Reasons to avoid

-
No mid control
-
Aimed at beginners

Yamaha seemingly makes every instrument under the sun, but they’re particularly famous for their bass guitars. The Yamaha TRBX 305 is a budget five-string bass guitar that’s great as a backup for a seasoned musician, or for the beginner looking to get their foot on the five-string ladder.

The tone offered by this bass is super-clean and clear with plenty of projection. The onboard EQ features five presets that cover slap, pick, flat, fingerstyle, and solo. This is a great addition for beginners and veterans alike, offering instant tone recall for various styles.

The neck is a shallow ‘D’ profile, super playable and there’s a slightly shorter scale length than you’d expect on a five-string. It’s an inch shorter which makes it perfect for beginner players or those with smaller dimensions.

Best bass guitars: Hofner Ignition SE Violin Bass

(Image credit: Hofner)

6. Hofner Ignition SE Violin Bass

A vintage icon for classic bass tone lovers

Specifications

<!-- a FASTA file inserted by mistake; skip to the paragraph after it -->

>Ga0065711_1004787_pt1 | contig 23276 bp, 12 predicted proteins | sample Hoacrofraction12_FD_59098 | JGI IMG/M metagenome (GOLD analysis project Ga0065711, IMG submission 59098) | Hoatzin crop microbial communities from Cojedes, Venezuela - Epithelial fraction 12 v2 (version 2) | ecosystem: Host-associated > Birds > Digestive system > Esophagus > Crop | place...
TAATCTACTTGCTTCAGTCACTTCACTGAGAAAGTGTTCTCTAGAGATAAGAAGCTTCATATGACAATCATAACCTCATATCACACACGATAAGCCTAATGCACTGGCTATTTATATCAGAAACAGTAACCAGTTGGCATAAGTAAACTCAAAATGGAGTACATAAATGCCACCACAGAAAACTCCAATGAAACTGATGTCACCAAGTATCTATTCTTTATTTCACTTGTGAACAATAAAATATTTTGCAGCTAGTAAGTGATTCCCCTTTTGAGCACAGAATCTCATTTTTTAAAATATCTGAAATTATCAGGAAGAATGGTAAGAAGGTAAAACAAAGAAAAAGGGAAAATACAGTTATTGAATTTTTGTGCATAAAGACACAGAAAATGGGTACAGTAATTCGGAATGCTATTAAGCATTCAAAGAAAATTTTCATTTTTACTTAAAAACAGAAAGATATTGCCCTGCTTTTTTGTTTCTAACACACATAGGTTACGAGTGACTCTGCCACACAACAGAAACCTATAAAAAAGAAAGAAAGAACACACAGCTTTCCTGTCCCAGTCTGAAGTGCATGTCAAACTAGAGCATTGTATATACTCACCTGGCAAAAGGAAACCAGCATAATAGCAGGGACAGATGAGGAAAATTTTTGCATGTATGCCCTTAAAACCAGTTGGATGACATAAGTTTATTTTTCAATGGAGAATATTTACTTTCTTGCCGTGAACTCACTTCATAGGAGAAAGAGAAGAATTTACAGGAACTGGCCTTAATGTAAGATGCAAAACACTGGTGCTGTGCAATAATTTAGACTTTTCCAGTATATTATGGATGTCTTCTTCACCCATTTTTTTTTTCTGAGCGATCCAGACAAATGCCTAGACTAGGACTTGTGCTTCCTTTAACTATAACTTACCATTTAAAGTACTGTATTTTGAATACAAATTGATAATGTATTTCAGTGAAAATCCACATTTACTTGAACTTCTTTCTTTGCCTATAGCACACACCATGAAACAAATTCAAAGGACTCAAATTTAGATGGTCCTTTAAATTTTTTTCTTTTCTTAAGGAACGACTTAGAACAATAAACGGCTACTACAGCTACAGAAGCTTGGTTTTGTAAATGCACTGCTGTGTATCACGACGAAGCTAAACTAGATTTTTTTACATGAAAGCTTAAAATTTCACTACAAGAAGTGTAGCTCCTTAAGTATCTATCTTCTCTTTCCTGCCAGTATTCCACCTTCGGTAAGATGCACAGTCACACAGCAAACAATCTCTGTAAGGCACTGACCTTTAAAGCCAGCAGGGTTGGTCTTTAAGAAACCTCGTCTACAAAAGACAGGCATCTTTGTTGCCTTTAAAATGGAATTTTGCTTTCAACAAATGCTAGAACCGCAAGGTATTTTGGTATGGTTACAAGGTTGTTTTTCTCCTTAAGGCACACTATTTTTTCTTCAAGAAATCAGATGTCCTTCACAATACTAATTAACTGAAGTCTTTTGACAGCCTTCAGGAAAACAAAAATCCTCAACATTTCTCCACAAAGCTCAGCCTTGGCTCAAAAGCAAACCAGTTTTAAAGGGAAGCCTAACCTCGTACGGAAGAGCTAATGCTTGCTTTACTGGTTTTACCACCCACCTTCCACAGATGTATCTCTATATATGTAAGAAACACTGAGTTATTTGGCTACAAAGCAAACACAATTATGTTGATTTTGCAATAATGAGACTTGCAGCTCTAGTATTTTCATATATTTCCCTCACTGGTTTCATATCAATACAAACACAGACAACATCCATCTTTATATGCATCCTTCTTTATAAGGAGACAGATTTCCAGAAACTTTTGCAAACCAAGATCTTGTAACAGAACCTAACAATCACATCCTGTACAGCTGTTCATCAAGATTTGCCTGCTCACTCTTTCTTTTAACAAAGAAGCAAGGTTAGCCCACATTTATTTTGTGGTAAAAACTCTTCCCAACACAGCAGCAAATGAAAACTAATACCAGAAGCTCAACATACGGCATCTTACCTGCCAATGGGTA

Body: Flame Maple, Spruce top
Neck: Maple
Scale: 30”
Fingerboard: Thermo-modified Jatoba
Frets: 22
Pickups: 2x Hofner Ignition Staple Nickel
Controls: Volume 1, Volume 2, Treble on, Bass on, Rhythm/Solo switch
Hardware: Trapeze, Teacup tuners
Left-handed: Yes
Finish: Sunburst

Reasons to buy

+
Playable short scale
+
Iconic tones

Reasons to avoid

-
You don’t like the Beatles
-
Strap buttons aren’t the best

The Hofner Ignition SE Violin Bass offers players a bass guitar icon without the auction-house price point. It’s a distinctive instrument, from the head-turning looks all the way to the thumpy tone.

The unusual control panel takes some deciphering, but once you’ve got a hold of it, it offers a wealth of usable sounds. Switch to Rhythm and you get plenty of low end with that trademark violin bass thump. Flick to solo and the sound is more mid-range heavy, with a lovely growl to it.

It’s very lightweight thanks to the hollow body, which makes it really comfortable for long playing sessions. The short scale also helps with the playability, making the fretboard feel far more comfortable for guitarists making the switch or those with smaller dimensions.

Best bass guitar: Squier Classic Vibe 60s Jazz Bass

(Image credit: Squier)

7. Squier Classic Vibe 60s Jazz Bass

Vintage Jazz Bass tone at an unbelievable price

Specifications

Body: Poplar
Neck: Maple
Scale: 34”
Fingerboard: Indian Laurel
Frets: 21, narrow tall
Pickups: 2x Fender Designed Alnico single-coil pickups
Controls: Volume 1. (Neck Pickup), Volume 2. (Bridge Pickup), Master Tone
Hardware: 4-saddle Vintage-Style with Threaded Steel Saddles, Vintage-Style tuning machines
Left-handed: No
Finish: 3-Tone Sunburst, Daphne Blue, Black